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ETD 23 A.Compare + Contrast Plant, ANimal , and Bacteria Cells. B. Why must cells stay small?
November 06, 2013 at 9:58am

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Jacob Michaels
January 18, 2018 at 8:04pm

Parent- Plants are autotrophes.  They have vacuoles, chloroplasts, chlorophyll, and plasmodesmata which animals and bacteria do not have.  Animals are heterotrophes.  Their cells have lysosomes, vescicles, flagella, microvilli, gap junctions, desmosomes, and tight junctions which plants and bacteria do not have.  Bacteria can have no organelles.  They can have a nucleoid region, plasmids, pilli, and a capsule which animals and plants do not have.

Cells must stay small because if they become too big food cannot enter completely, waste cannot exit completely, and they become too big for diffusion.

Student- I taught my dad about the difference between animal, plant and bacteria cells. There are certain organelles that they all share, certain organelles that some of them share and some that are exclusive to only one of them. Reviewing which organelles belong to which was very beneficial to me in remembering which belongs where. I also told him why cells need to stay small because they cannot intake food and dispose of weight properly. Also for diffusion to work properly a cell needs to be small.

Nicole Stan
January 26, 2019 at 8:15pm

Parent: I learned about the differences between Plant, Animal and Bacteria cells. Nicole drew a Venn diagram for me and filled it out. She classified Plant and Animal Cells as being Eukaryotic and Bacteria as being Prokaryotic. Some differences between Plants and Animals are that Plant cells go through photosynthesis and have plasmodesmata for communication while animal cells have gap junctions for communication. Bacteria have plasmids and are single-celled, unlike eukaryotic cells which are multi-celled. Similarities between all of them are that they all have DNA+RNA. ribosomes, cytosol and plasma membranes. I didn't realize cells were so complex and had so many parts to them. I also learned that cells are small because of the surface area to volume ratio and because of osmosis and diffusion.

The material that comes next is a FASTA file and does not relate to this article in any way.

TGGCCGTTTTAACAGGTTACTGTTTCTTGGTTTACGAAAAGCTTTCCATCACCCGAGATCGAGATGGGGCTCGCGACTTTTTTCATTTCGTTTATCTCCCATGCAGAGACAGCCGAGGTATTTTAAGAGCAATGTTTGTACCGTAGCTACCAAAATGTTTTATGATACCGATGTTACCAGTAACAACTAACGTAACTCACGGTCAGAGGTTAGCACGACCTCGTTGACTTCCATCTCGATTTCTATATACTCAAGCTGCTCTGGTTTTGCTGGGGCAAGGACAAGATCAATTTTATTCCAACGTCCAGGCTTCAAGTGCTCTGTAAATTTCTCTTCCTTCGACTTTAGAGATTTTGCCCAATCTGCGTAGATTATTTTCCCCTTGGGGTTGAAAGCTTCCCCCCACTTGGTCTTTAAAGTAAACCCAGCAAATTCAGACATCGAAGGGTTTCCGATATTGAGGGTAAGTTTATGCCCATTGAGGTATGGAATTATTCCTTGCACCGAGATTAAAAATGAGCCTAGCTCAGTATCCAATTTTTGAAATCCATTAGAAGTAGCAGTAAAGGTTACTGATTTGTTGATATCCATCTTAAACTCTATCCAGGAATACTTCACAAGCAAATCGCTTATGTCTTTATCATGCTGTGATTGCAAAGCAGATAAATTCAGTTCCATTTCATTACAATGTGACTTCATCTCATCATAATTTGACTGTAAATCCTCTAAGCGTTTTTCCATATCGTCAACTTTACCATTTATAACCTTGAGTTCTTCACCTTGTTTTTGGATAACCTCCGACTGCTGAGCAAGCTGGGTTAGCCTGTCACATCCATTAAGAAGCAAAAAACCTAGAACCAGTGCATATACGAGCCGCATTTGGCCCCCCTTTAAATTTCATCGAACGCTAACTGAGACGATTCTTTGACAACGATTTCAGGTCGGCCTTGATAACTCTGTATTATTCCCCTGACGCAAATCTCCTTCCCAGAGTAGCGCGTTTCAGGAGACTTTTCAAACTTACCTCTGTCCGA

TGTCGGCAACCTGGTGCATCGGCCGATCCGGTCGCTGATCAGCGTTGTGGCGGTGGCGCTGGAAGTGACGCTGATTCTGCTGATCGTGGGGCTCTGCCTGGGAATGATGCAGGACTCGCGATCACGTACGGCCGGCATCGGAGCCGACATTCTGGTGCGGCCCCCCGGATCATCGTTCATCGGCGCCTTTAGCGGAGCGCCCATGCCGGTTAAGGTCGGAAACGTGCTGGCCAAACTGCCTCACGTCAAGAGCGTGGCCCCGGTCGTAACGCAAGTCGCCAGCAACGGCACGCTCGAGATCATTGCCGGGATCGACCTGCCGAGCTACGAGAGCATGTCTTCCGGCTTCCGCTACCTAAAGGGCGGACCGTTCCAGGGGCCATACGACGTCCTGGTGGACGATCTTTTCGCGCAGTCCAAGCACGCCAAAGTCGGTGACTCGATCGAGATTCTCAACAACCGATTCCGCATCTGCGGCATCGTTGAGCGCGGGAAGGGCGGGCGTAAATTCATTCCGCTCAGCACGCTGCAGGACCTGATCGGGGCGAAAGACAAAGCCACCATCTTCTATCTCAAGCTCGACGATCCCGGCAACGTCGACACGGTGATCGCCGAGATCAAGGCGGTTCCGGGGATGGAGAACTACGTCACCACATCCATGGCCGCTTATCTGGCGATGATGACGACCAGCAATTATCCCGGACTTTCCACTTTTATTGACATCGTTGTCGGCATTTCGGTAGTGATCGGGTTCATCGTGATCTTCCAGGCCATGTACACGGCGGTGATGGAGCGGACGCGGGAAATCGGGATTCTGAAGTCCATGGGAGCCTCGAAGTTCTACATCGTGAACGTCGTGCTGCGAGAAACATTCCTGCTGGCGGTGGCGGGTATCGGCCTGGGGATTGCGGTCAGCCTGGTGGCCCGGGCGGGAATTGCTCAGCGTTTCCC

Student: I taught my mom about the differences in Eukaryotic and Prokaryotic cells. I went over things like how plant cells go through photosynthesis and that makes them producers and autotrophs. I also discussed the similarities between plant and animal cells and went over the RER, SER, the Golgi Apparatus, microfilaments+microtubules and what those do for the cells. It was very helpful to write all of these down again on a new diagram and to review them. We also talked about how the size of cells come from the surface area: volume ratio and how food goes into a cell and waste leaves the cell through osmosis and diffusion.

Sarah Kropelnicki
January 27, 2019 at 7:47pm

Parent: Sarah showed me her diagram that gave the differences and similarities between plants, animals, and bacteria, and explained why cells are so small. I didn't know that cells must be small so that they could diffuse properly, or that an increased surface area means a decreased volume and visa versa. I thought it was very interesting that the biggest cells belong to salamanders because they live in a solution so they are always wet, making diffusion easier for them. 

Student: The main things that I had forgotten from this ETD is that the equivalent of plasmodesmata in a plant is gap functions in animals. I also realized that I need a refresher on the differences between microtubules and microfilaments, and the differences between desmosomes and tight junctions in animals. 

Zach Holtz
November 17, 2019 at 11:17pm

Student:   It was good to review with my parent the similarities between animal, plant, and bacteria cells along with their own differences. I was able to teach my mom about how plants and animals are eukaryotic while bacteria are prokaryotic. I also shared that plants and animals are normally multicellular while bacteria are single cellular. I was also able to teach her that all them have ribosomes and DNA/RNA. And going over the high surface area to volume ratio was nice review to help me remember why cells are so small, it allows cells to have high exchange rates of materials with a cell's environment.

Parent:   It was nice to learn some similarities and differences between plant, animal and bacterial cells.  I was re-educated on flagella being present in both animal and bacterial cells; cell walls in both plant and bacterial cells.  I loved seeing the surface area vs. volume diagram in the textbook with all the little squares making up the same volume, but an exceptionally larger surface area.  

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